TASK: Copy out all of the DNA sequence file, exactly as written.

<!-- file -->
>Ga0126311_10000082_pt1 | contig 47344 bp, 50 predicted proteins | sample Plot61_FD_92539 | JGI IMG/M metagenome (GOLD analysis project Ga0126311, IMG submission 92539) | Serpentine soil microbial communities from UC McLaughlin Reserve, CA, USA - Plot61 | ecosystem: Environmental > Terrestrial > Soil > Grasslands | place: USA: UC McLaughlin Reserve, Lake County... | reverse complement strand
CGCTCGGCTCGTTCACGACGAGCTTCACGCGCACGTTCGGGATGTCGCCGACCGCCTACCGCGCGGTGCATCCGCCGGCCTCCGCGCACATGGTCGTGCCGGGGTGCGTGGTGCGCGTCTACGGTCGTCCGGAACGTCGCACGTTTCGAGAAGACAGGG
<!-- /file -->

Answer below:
>Ga0126311_10000082_pt1 | contig 47344 bp, 50 predicted proteins | sample Plot61_FD_92539 | JGI IMG/M metagenome (GOLD analysis project Ga0126311, IMG submission 92539) | Serpentine soil microbial communities from UC McLaughlin Reserve, CA, USA - Plot61 | ecosystem: Environmental > Terrestrial > Soil > Grasslands | place: USA: UC McLaughlin Reserve, Lake County... | reverse complement strand
CGCTCGGCTCGTTCACGACGAGCTTCACGCGCACGTTCGGGATGTCGCCGACCGCCTACCGCGCGGTGCATCCGCCGGCCTCCGCGCACATGGTCGTGCCGGGGTGCGTGGTGCGCGTCTACGGTCGTCCGGAACGTCGCACGTTTCGAGAAGACAGGG